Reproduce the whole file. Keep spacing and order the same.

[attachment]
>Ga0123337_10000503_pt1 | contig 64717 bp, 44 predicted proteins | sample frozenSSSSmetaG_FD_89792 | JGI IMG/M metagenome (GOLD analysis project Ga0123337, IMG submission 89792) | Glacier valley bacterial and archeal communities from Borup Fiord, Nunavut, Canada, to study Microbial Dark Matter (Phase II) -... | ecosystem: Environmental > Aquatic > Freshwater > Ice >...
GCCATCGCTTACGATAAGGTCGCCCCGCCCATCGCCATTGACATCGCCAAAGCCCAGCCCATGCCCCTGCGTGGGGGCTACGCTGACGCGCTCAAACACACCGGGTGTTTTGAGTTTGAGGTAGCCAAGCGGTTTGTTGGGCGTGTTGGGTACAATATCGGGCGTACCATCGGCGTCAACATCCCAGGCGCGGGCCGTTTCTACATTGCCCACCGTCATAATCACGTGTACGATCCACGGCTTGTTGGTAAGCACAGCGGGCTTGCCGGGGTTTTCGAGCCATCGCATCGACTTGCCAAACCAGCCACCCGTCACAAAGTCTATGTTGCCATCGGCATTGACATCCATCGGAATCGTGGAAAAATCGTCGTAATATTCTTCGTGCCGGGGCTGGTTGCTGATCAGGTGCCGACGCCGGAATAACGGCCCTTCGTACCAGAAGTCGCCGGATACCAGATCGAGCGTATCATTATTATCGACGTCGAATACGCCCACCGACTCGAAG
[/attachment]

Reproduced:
>Ga0123337_10000503_pt1 | contig 64717 bp, 44 predicted proteins | sample frozenSSSSmetaG_FD_89792 | JGI IMG/M metagenome (GOLD analysis project Ga0123337, IMG submission 89792) | Glacier valley bacterial and archeal communities from Borup Fiord, Nunavut, Canada, to study Microbial Dark Matter (Phase II) -... | ecosystem: Environmental > Aquatic > Freshwater > Ice >...
GCCATCGCTTACGATAAGGTCGCCCCGCCCATCGCCATTGACATCGCCAAAGCCCAGCCCATGCCCCTGCGTGGGGGCTACGCTGACGCGCTCAAACACACCGGGTGTTTTGAGTTTGAGGTAGCCAAGCGGTTTGTTGGGCGTGTTGGGTACAATATCGGGCGTACCATCGGCGTCAACATCCCAGGCGCGGGCCGTTTCTACATTGCCCACCGTCATAATCACGTGTACGATCCACGGCTTGTTGGTAAGCACAGCGGGCTTGCCGGGGTTTTCGAGCCATCGCATCGACTTGCCAAACCAGCCACCCGTCACAAAGTCTATGTTGCCATCGGCATTGACATCCATCGGAATCGTGGAAAAATCGTCGTAATATTCTTCGTGCCGGGGCTGGTTGCTGATCAGGTGCCGACGCCGGAATAACGGCCCTTCGTACCAGAAGTCGCCGGATACCAGATCGAGCGTATCATTATTATCGACGTCGAATACGCCCACCGACTCGAAG